True worth of women empowerment is development and achievable SDGS


Empowered women are better able to mentor their children through school and life in general. (Net photo)

About 10 years ago, seated from a vantage view of Rwinkwavu Hospital in Eastern Rwanda, I was fascinated by the number of people flooding the out-patients window for free medical care.  It turned out that free food rations and housing were amongst other things provided for vulnerable patients.

But something was amiss. Of the people milling in and out of the area, about 8 to 10 were women. Understandably, with a child on her back, perhaps another two or more at home and an ailing relative in hospital, it would be surprising if they hadn’t taken advantage of this support. Recently, a young lady called in desperation. Her husband had disappeared, leaving her with a malnourished four-year-old and a new born baby. Swallowing her pride, she asked for a small job. ‘You don’t have to pay me, just give me food for the children’, she cried. While she was still single, getting odd jobs was easy. But with two children and no one to leave them with, getting those jobs was near to impossible.

There are many such cases of such women struggling from cornered situations of limited resources and support, to sustain their families. Candice Stevens, in her article ‘Are Women the Key to Sustainable Development’, highlights this dilemma really well.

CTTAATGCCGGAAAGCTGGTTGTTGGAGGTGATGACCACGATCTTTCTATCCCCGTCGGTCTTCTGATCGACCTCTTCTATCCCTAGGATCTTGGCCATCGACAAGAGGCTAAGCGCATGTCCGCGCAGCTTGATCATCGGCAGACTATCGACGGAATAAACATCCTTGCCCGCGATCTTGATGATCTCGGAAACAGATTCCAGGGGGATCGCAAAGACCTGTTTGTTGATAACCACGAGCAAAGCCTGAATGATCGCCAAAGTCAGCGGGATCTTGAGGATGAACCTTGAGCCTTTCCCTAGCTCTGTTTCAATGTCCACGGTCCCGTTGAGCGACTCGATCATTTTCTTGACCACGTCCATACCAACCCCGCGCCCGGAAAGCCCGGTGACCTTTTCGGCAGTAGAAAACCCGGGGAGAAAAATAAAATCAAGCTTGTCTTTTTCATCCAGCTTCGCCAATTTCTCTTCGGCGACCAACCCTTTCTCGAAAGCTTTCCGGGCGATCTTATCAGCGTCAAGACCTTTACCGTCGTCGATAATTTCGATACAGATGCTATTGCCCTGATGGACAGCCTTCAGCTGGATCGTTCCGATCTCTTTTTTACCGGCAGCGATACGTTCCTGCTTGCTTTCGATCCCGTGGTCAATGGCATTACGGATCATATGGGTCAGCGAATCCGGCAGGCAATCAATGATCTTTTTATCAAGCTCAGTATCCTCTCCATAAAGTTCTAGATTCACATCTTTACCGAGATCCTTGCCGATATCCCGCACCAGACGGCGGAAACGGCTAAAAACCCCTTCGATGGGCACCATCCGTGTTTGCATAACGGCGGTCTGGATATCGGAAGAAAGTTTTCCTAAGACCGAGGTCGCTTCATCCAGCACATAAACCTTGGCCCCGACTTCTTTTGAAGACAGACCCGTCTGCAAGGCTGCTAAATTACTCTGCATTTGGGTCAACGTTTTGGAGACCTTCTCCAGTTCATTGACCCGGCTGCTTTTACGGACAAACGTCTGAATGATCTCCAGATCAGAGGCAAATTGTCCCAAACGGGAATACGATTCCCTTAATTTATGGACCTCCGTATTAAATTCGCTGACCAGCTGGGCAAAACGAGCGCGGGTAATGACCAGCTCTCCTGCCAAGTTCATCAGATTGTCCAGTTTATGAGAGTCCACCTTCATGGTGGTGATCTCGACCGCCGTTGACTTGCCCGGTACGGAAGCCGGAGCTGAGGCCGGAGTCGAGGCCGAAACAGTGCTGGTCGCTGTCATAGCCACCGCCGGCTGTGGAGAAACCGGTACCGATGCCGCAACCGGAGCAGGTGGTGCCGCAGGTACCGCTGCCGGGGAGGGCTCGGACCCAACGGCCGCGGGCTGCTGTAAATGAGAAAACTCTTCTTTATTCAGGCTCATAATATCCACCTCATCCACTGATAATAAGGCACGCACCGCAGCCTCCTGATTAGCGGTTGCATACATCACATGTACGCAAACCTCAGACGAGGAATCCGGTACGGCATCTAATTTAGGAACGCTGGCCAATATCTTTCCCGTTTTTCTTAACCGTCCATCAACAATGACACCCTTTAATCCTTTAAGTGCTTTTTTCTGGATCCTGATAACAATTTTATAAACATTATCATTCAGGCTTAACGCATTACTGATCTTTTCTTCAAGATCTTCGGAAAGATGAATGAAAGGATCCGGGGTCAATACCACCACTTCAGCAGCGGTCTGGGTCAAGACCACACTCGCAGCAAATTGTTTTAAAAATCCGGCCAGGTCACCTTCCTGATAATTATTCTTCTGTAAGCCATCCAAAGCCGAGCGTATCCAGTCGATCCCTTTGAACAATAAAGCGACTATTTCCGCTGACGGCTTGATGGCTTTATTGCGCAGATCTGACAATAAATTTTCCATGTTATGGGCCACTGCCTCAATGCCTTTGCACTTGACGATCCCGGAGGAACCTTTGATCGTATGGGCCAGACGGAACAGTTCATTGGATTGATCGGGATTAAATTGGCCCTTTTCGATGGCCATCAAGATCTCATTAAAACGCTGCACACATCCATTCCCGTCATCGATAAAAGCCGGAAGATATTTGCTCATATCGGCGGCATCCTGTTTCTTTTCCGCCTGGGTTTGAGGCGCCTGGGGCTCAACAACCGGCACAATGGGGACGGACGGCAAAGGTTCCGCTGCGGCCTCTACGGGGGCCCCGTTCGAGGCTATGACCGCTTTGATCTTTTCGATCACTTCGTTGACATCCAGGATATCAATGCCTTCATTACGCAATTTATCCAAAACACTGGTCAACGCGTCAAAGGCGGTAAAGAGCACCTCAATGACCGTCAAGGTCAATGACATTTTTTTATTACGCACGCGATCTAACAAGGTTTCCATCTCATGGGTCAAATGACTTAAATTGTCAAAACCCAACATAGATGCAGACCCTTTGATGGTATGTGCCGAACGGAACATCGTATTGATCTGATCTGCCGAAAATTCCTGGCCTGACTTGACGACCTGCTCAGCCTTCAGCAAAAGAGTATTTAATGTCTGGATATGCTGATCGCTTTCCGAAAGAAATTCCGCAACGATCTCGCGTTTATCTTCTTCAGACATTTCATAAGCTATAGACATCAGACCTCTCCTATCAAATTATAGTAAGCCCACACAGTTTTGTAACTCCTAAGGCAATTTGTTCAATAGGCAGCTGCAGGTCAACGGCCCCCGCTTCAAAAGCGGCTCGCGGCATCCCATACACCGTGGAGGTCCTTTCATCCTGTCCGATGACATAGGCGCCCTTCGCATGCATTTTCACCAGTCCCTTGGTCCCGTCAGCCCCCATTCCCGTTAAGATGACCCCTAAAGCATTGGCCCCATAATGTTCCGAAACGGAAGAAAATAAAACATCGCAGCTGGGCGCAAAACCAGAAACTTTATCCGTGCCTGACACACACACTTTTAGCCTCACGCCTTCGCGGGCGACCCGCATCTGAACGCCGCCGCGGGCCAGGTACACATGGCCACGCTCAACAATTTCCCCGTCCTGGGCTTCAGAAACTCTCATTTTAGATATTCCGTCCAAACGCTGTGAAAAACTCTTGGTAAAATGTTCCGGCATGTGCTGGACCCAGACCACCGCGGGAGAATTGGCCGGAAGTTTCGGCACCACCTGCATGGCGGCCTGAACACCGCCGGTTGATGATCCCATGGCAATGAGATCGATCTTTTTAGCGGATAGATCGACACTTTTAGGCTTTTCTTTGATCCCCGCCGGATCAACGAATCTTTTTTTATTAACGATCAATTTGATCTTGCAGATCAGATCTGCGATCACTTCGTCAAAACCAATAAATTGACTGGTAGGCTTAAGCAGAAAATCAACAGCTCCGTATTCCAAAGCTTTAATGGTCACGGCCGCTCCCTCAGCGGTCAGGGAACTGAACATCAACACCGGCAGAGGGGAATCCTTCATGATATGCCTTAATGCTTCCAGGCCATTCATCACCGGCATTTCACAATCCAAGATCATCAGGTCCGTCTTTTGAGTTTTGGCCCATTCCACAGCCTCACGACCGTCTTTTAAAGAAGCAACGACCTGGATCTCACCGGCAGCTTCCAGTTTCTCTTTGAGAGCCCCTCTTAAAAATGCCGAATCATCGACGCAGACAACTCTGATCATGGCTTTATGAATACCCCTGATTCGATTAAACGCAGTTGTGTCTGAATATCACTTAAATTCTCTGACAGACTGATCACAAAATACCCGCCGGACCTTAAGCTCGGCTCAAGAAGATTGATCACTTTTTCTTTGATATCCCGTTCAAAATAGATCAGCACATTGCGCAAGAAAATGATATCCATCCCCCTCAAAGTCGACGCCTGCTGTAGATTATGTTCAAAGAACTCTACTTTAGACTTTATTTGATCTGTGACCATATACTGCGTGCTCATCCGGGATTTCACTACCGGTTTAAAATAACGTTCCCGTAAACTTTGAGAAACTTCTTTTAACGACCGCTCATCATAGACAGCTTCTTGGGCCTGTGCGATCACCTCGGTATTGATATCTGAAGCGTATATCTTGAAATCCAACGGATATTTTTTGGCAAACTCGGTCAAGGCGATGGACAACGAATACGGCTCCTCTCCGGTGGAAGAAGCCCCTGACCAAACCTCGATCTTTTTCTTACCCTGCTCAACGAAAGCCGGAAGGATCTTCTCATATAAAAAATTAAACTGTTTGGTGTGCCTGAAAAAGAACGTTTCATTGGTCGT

All over the world, women bear most of the responsibility for children and households and thus suffer from time poverty and lack of mobility.

Amongst the arguments she made was the failure to adjust the male work model to fit the needs of women, and the need to work flexible hours to accommodate the heavy demands on their time. Another point one could add to this, especially in the less developed economies, is the pressure to get married, not so much for love as it is for socio-cultural esteem, and economic support. Interestingly, many women end up being the main source of household livelihoods through small scale farming for food, and doing the odd on and off farm jobs.

I remember sitting in a meeting intended for high level business representatives in Kigali several years back. The Private Sector Federation (PSF) wanted to understand their key challenges and how best they could be supported. Clearly, gender was not the favourite topic. “You want our industries to excel”, commented one man, “but you should understand employing women is a challenge because of their issues, for example, maternity leave”. Before I could utter a word, the PSF representative, unbelievably, agreed with them. ‘You are right’, he said, ‘the current debate on the table is to see whether maternity leave can be reduced from three to one and a half months’. I couldn’t help but snap! Are you for real? Do you have wives or children? The PSF rep looked at me with a half-smile. Seeing the puzzled look on my face, a young man nearby nudged me; ‘that one there has a two-week-old baby!” My mouth dropped! A few months later, the one and a half month maternity leave law was actually tabled in Parliament. After a huge outcry, it got revoked but the insensitivity around it was inconceivable.

The role of women in development is not yet well understood, despite relentless campaigns to mainstream gender into policy formulation and implementation.  But until these campaigns are consistently broken down into simplified values that help relate gender to development, it will still be considered a tool for women empowerment in itself, as opposed to development.